Confessions of a Former Science-Fiction Addict

I have a confession to make. I don’t really read fiction…anymore.

Well, that’s not entirely true. I actually read a lot of fiction, but perhaps not like most people and definitely not like I used to. It’s not for lack of want, and certainly not for lack of availability. There’s an endless supply of amazing and engaging science-fiction and fantasy out there, so much so it can be hard to settle on something if you have to make a choice.

Like many that are probably reading this, I dove into fiction at a very early age. My first exposures to fantasy were C.S. Lewis and Lloyd Alexander. These authors ignited my young imagination and sent me searching for anything unreal that I could get my hands on. Later I discovered true science-fiction with Asimov and Herbert, and I couldn’t get enough. I joined the science-fiction book club — you know, the one where you get twelve books for a penny and then had to buy something like four at full price in the coming year? Ha! It’s amazing I didn’t single-handedly put them out of business. I devoured those books like a Sandworm devours sand plankton, quitting after I had purchased my quota, only to rejoin and harvest my next dozen books for a penny — over and over and over again.

Moorcock, Zealazny, Powers, Wolfe, Eddings — these guys showed me that science-ficiton and fantasy were entirely undefinable and unlimited. It could be heroic and epic, dark and twisted, sexy and cutting edge, brutal and haunting. There were no boundaries. There was no place you couldn’t go. I’d read every night, usually until four in the morning, turning off my light just long enough to grab a few hours of sleep before class the next day, and I had more than my share of agitated teachers wake me in the middle of class when I tried to grab a few more. But I was an addict, I couldn’t stop.

Then somewhere along the way, I did. Sometime after having my mind blown by Gibson, Chrichton, and Stephenson, I found myself creating stories of my own. All the inspiration I’d derived from years of reading these masters came out in the form of comics and then games. Soon, I found myself in limited supply of two very necessary commodities that you need on hand when you’re about to tuck in with a good book: bandwidth and brain space.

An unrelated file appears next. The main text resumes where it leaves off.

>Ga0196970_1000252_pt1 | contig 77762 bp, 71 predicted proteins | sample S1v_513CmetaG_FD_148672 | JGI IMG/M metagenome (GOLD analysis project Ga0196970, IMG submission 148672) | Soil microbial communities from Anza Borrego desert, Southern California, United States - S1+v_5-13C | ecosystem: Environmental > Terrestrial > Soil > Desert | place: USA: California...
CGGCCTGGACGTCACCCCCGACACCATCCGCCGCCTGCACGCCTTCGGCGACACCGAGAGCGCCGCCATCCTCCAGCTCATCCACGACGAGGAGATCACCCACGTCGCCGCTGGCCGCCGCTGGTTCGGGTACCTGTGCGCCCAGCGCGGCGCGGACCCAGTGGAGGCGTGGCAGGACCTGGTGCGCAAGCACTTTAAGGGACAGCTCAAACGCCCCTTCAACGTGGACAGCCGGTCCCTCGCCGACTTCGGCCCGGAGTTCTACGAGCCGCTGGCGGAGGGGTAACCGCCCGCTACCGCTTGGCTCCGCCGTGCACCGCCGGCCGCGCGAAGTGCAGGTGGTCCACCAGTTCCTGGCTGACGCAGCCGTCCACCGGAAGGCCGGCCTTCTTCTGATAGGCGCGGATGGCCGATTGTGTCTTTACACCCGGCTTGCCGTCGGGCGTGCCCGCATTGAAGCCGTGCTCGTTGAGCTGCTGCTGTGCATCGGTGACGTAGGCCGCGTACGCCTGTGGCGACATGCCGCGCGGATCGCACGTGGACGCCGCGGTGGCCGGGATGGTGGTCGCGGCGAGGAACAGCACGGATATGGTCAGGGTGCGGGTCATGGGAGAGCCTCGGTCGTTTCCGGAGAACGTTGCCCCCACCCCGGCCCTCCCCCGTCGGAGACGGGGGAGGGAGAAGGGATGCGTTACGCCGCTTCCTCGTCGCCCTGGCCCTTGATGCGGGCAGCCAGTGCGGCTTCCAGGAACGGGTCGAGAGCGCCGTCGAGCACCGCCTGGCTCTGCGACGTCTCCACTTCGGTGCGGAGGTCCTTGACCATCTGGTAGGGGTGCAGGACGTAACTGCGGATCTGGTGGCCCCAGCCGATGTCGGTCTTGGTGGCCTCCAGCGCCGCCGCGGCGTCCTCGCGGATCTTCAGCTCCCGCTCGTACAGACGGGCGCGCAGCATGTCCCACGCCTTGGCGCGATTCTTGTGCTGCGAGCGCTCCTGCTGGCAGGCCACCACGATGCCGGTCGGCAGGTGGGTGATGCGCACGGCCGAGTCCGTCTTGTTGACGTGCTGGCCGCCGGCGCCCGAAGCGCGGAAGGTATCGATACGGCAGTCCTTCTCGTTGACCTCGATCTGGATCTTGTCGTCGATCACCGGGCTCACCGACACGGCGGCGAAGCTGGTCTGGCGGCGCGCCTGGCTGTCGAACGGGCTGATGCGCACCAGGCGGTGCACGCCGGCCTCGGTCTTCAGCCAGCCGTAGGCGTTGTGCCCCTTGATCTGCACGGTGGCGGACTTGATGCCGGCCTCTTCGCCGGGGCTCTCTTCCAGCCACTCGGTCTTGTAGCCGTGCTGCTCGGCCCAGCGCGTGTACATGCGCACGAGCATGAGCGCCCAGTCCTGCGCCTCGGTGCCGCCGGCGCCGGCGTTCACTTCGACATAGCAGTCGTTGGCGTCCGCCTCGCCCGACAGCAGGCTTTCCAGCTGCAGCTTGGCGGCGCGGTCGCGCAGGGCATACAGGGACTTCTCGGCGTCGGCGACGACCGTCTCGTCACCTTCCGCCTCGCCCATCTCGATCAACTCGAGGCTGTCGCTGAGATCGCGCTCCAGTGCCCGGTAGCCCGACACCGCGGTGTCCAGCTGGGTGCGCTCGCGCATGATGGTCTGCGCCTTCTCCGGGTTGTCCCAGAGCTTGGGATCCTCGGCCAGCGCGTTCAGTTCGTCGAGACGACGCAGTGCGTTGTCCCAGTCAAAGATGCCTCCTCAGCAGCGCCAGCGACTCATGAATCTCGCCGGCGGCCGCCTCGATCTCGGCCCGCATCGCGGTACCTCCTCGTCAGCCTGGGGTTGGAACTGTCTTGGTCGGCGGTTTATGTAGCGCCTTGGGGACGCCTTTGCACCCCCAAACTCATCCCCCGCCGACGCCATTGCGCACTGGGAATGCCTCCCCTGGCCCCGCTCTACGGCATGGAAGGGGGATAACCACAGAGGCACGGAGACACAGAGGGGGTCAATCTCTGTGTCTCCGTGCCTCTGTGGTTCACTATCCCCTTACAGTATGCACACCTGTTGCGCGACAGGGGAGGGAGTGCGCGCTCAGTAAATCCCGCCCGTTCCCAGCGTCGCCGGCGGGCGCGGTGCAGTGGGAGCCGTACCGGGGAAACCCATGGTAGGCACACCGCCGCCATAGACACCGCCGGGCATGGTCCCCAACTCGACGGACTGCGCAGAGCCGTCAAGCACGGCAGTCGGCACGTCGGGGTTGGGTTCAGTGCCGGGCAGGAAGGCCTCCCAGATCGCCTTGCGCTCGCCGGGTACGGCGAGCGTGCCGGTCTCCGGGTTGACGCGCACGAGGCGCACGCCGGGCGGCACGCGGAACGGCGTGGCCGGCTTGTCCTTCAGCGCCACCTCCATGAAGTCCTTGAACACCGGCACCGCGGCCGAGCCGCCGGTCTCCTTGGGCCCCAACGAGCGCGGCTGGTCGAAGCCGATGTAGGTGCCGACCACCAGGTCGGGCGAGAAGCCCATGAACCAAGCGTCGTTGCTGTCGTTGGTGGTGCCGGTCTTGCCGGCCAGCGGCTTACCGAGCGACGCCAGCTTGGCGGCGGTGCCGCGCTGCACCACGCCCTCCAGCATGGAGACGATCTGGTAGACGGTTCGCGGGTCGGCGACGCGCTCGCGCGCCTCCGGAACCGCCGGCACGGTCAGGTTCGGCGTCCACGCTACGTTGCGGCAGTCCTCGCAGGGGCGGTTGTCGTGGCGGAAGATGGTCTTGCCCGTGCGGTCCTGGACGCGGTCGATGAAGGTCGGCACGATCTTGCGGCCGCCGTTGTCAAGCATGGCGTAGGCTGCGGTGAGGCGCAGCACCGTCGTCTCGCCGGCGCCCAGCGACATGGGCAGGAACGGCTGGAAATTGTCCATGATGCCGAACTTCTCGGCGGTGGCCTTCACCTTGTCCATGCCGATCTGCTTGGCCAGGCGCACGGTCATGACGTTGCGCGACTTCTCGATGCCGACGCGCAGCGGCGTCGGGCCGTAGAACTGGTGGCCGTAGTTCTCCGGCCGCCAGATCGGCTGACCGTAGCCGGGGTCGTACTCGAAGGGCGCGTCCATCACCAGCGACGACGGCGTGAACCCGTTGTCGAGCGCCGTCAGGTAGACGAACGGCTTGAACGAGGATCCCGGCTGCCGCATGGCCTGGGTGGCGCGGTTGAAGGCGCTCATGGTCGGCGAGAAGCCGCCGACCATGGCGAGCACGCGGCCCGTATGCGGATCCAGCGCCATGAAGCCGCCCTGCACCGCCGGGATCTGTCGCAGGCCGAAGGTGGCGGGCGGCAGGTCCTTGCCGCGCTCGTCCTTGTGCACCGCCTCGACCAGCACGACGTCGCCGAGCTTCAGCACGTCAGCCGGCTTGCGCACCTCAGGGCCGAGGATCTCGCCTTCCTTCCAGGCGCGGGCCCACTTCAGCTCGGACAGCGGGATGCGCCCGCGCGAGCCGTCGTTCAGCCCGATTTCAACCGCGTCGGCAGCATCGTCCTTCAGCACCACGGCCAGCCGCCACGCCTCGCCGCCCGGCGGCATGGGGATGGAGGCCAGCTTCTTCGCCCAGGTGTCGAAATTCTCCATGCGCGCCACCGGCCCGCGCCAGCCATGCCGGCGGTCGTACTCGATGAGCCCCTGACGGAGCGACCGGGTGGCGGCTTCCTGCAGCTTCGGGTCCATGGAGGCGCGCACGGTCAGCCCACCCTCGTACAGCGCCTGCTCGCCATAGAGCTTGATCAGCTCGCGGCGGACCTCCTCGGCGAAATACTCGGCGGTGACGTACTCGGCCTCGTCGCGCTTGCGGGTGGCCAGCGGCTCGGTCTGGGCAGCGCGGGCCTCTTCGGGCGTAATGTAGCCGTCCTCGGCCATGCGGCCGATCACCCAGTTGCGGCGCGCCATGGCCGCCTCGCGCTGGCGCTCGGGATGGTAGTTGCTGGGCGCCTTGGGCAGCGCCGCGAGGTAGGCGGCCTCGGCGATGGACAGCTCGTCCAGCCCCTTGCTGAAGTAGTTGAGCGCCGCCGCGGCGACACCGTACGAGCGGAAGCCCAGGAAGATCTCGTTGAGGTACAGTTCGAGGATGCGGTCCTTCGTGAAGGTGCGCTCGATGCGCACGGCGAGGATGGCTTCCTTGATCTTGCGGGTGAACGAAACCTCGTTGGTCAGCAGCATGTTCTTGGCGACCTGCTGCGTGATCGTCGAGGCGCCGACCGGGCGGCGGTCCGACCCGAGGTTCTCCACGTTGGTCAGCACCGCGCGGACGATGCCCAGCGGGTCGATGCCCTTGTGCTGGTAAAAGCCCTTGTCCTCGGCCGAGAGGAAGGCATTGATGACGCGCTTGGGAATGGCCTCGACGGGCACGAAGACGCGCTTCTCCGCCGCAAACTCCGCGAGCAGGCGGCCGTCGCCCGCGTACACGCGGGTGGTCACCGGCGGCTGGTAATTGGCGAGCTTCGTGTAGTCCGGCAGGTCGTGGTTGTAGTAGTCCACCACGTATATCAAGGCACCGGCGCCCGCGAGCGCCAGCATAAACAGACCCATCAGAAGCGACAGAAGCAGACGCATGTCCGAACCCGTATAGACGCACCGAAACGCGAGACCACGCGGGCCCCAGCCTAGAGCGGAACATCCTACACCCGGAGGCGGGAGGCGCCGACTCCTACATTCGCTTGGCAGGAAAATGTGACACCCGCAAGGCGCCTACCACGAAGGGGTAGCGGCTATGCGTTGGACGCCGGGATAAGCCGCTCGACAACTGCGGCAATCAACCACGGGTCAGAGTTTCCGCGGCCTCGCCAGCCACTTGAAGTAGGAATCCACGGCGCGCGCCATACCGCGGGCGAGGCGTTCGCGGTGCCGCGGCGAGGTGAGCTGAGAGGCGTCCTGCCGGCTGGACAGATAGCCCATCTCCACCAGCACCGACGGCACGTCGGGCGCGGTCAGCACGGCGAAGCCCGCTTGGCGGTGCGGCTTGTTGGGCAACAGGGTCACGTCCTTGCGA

I don’t end up with a lot of downtime in my schedule, and when I do have a spare moment, my grey matter usually feels like room-temperature oatmeal made with too much water. And more often than not, my mush brain is actually due to writing and reading copious amounts of fiction.

I split my day between a lot of different activities, but one of the primary tasks is writing, usually in the form of a screenplay these days. Another thing that occupies a lot of my attention is editorial work. At Privateer, I try to stay heavily involved in the fiction of our worlds and participate in initial story-forming as well as providing feedback on early drafts in an effort to foster an overall cohesive vision for the setting. I’m not alone in this effort as we have a dedicated creative staff, and many eyes pass over each piece of work as it goes through development and evolution, but it can be a lot to keep track of, especially when you start hopping worlds.

Jumping from writing a new screenplay, to giving notes on a WARMACHINE novella, to writing background fiction for LEVEL 7 all in one day can make my head swim. I’ve found that over time, my brain can only hold so many worlds in it, tracking the characters, the story arcs and the details of each setting with any sort of accuracy. The thought of cracking into a novel and inviting a new world into my slowly softening skull is almost terrifying.